While you’re at it, take some of your blog posts and turn them into presentations that you can give to your teammates or your peers.  There’s no better way to learn something than to have to talk about it to a bunch of developers at a user group, or a conference.  No one is an expert in everything.  People will come to listen to you to learn.  They’re not there to criticize (well, most aren’t).

Final Thoughts

Keep in mind,  this is something that has worked for me.  Ultimately, you have to find what works for you.  If you’re doing something different, I’d like to hear from you.

Now I have to go and cross this off my goal sheet! Thanks to my mentors that have helped me make this a reality.

Develop for the better!

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CodeMash Reviewed

Last week I had the privilege to attend one of the premier developer events in the country.  CodeMash 2010 was the best professional event that I’ve ever had the opportunity to attend. I would like to express my appreciation to the entire volunteer community who have taken the time  to put this on.

What made this event so great, you ask?  Let me give you some of the reasons why.

The Speakers

Three days, 58 speakers. ‘Nuff said. CodeMash gave us the opportunity to learn about languages, development approaches, and technologies that we might not know much about, or even knew existed. It gave us the opportunity to step out of our comfort zone and learn something new.  Ruby, Rails, Python, F#, PHP, .NET, Java, iPhone…where else could you go to see amazing presentations given by experts in our community? Not to mention three excellent keynotes given by Mary Poppendieck, Andy Hunt and Hank Janssen.

Open Spaces

Post a topic, show up to discuss it.  Open Spaces at CodeMash were little breakout sessions where you pick a time and place where you wish to discuss your topic.  They weren’t lectures.  They weren’t presentations.  Those that showed up decided where to steer the discussions. 

Coding Dojo

This was the place to go to pair up and learn some new coding skills or just hone your existing ones.  HudsonSC and Nimble Pros provided Katas to work on if you wished.  You could also use this room to pair up and discuss a current project or what you were looking to work on.

The Venue

Where else could you swim up to a bar and discuss Ruby; or float around on the lazy river and talk about F#?  The Kalahari Resort and Conference Center was a great host to over 600 geeks and their families.  The place is top notch.  My wife and daughter had a great time at the CodeMash Families and KidzMash events that were held while we were in our sessions. 

Make sure you have CodeMash on your calendar for next year!  I know that I’m counting down the days-and so is my family!


CodeMash is almost here!

As a new year begins, the countdown to CodeMash is down to little over a week and I’m as giddy as a 5 year old on Christmas morning!  I’m getting the new laptop installed with everything I’ll need to pair up with some of the best developers in the country.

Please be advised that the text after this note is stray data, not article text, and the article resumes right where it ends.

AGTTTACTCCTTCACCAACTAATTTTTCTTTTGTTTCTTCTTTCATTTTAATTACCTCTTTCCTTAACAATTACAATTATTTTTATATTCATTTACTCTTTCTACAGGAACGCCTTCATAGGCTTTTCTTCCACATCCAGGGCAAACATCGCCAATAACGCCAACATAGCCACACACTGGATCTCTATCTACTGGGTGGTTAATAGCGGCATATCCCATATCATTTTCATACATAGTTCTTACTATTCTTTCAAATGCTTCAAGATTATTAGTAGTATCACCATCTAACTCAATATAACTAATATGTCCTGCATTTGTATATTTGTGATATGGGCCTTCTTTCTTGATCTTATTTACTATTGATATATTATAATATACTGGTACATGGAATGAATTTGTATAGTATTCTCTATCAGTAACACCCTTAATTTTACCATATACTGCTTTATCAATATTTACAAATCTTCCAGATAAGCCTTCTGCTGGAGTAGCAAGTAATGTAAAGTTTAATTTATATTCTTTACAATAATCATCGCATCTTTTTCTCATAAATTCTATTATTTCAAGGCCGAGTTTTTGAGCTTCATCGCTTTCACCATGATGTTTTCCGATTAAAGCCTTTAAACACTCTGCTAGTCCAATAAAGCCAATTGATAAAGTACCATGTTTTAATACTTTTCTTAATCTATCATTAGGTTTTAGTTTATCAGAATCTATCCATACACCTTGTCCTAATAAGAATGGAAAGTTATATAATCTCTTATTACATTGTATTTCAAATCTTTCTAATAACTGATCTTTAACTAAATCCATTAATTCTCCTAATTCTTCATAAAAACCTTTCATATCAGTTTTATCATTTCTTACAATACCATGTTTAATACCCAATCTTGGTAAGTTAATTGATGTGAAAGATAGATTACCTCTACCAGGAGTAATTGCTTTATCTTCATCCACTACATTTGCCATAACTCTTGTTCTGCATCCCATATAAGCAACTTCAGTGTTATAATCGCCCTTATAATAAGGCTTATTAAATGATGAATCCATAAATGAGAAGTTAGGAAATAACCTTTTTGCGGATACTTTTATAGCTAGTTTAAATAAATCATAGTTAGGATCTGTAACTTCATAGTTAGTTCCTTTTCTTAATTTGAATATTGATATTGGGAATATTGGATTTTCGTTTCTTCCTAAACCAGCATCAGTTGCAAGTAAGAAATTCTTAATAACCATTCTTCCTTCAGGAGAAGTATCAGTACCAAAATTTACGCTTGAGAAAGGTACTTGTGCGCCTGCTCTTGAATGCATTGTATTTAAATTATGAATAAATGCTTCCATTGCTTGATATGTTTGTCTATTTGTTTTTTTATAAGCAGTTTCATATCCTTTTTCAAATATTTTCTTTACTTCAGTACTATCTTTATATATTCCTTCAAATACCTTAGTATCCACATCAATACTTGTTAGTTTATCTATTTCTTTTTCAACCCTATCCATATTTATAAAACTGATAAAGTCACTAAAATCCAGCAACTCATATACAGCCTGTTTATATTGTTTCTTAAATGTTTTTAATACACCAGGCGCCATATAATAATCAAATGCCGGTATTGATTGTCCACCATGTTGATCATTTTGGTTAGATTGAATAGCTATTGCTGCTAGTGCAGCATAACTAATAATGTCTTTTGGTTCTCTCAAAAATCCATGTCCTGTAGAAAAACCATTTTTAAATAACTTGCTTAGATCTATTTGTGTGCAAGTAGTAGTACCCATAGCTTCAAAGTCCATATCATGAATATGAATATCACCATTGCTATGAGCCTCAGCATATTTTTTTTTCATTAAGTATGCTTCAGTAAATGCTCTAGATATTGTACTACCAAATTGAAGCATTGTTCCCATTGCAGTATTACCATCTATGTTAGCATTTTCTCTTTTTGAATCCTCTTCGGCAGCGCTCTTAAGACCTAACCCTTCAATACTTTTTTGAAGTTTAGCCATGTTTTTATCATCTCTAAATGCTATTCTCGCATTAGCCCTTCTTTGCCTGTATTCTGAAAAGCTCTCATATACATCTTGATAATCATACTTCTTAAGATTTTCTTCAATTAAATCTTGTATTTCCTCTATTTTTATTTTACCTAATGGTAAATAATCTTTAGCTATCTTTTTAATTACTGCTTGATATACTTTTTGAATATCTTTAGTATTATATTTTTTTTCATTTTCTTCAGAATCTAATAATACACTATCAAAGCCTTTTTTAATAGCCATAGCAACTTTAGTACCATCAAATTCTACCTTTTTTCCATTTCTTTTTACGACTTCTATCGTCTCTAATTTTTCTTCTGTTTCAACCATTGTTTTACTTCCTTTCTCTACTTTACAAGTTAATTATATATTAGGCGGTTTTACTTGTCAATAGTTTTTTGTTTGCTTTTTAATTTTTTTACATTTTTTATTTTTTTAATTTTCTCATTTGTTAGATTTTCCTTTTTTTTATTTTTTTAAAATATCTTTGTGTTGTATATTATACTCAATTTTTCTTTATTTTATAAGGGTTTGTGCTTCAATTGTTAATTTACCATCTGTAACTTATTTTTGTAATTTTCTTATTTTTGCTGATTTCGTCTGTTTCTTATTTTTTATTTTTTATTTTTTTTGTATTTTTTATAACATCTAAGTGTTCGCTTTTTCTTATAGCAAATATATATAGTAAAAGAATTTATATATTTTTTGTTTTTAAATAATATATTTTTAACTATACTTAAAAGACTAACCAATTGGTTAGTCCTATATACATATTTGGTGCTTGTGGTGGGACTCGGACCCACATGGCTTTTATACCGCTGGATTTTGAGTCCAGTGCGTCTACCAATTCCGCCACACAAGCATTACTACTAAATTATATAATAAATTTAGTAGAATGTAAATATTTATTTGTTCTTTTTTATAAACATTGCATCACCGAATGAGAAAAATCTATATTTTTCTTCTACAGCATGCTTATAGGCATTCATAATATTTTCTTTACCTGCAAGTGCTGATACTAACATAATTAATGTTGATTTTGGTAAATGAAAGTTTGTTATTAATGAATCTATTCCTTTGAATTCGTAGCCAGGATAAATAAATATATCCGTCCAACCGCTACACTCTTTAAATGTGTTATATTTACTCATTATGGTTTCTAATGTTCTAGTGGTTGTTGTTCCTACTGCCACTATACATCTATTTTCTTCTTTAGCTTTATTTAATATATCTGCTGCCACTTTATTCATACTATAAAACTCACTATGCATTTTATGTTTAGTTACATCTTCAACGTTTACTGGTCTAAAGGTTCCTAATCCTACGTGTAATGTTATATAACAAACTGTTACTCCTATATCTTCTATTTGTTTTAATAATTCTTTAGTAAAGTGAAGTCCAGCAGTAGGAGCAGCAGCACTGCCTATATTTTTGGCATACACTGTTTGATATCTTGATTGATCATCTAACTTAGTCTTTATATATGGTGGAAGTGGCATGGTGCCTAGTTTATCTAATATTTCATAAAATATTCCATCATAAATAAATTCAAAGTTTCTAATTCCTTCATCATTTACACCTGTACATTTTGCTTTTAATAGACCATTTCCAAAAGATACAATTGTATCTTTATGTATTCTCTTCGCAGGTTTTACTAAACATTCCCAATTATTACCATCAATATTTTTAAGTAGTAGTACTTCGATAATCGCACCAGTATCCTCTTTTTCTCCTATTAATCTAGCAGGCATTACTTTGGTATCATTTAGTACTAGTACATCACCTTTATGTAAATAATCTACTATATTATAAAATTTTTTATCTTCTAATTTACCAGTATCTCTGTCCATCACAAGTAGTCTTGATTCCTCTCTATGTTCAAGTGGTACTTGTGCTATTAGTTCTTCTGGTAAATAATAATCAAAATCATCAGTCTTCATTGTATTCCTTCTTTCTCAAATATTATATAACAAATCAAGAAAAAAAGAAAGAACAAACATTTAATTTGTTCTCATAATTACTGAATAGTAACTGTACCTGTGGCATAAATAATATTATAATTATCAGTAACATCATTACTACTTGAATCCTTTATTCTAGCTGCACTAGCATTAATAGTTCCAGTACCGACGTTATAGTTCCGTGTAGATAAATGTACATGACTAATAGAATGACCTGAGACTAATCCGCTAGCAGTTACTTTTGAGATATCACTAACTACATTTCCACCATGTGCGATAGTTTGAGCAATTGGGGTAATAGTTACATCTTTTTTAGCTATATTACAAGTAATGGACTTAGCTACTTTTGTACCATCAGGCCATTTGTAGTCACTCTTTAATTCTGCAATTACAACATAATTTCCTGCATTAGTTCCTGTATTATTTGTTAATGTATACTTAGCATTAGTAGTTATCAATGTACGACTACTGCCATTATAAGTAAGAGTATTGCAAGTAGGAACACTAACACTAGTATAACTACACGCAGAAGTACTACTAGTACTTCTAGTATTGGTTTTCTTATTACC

If you’re not familiar with CodeMash, it’s one of the best developer events in the country.  It’s focus is to educate on current patterns and practices, methodologies and technology trends in a variety of platforms and development languages.  In short, if you’re a developer, you should be there! Not to mention that it’s very affordable and held at a world-class indoor waterpark; the Kalahari Resort in Sandusky, Ohio.

I can’t wait to learn from some of the best in the industry next week. Who knows, maybe one of these days, I’ll be one of those speakers.  Something to aspire to.


Software Engineering 101 Conference Wrap-up

I want to thank the many people involved in putting on such a great conference yesterday.  Over 90 people attended and walked away with tons of great information on OOP, SOLID, code analysis/metrics, and production debugging.

Many thanks go to Jim Holmes for the original idea, and putting together such a great lineup of presenters.

To start the day off right, Leon Gersing talked about the fundamentals of OOP, followed by Jon Kruger‘s SOLID principles presentation.  Then Jim gave a brief presentation of tools for code analysis. Next up, was Scott Walker showing us debugging tools and how to use them in a production environment.  These all lead up to a TDD workshop where we paired up to work on an exercise from Leon.

I can’t begin to express how much I actually came away with from this conference.  If for some reason that you missed it, I can only hope that they put this on again soon.  You’ll benefit greatly by attending.

Want to get started with TDD?

Test Driven Development (TDD) is a software development technique that utilizes unit tests to build better software that is loosely coupled.  TDD can be thought of as Red-Green-Refactor.  First, you create a failing test (Red), then write just enough code in order for the test to pass (Green), then the code can be cleaned up (Refactor) as necessary.

If you’ve never written unit tests, it can be quite tricky.  There is definitely an art to creating good unit tests.  Luckily, a colleague of mine has put together a TDD starter kit to help you come up to speed.  It contains sample projects that you can download and step thru, as well as many links to various topics on all things TDD.

You can find the TDD starter kit here.  I highly recommend downloading and walking through the projects.  Within it, you’ll also see examples of mocks and stubs as well as dependency injection and inversion of control.

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Software Engineering 101

On September 23rd, the Microsoft office in Polaris is hosting a FREE one day event thats targeted to help you build software.  It doesn’t cover the latest and greatest tech skill of the day, but rather fundamentals and principles to help you understand how to build software that is better designed, more maintainable and more testable.

The morning will be spent on the fundamentals surrounding object oriented programing, SOLID principles, as well as a few others.  The afternoon will be more of a hands on TDD workshop.

The conference is being put together by Jim Holmes and has a great lineup of speakers, including Jon Kruger, Scott Walker and Leon Gersing.

This is definitely one to put on the calendar.  Not to mention again…it’s FREE! 

Click here for more details and how to register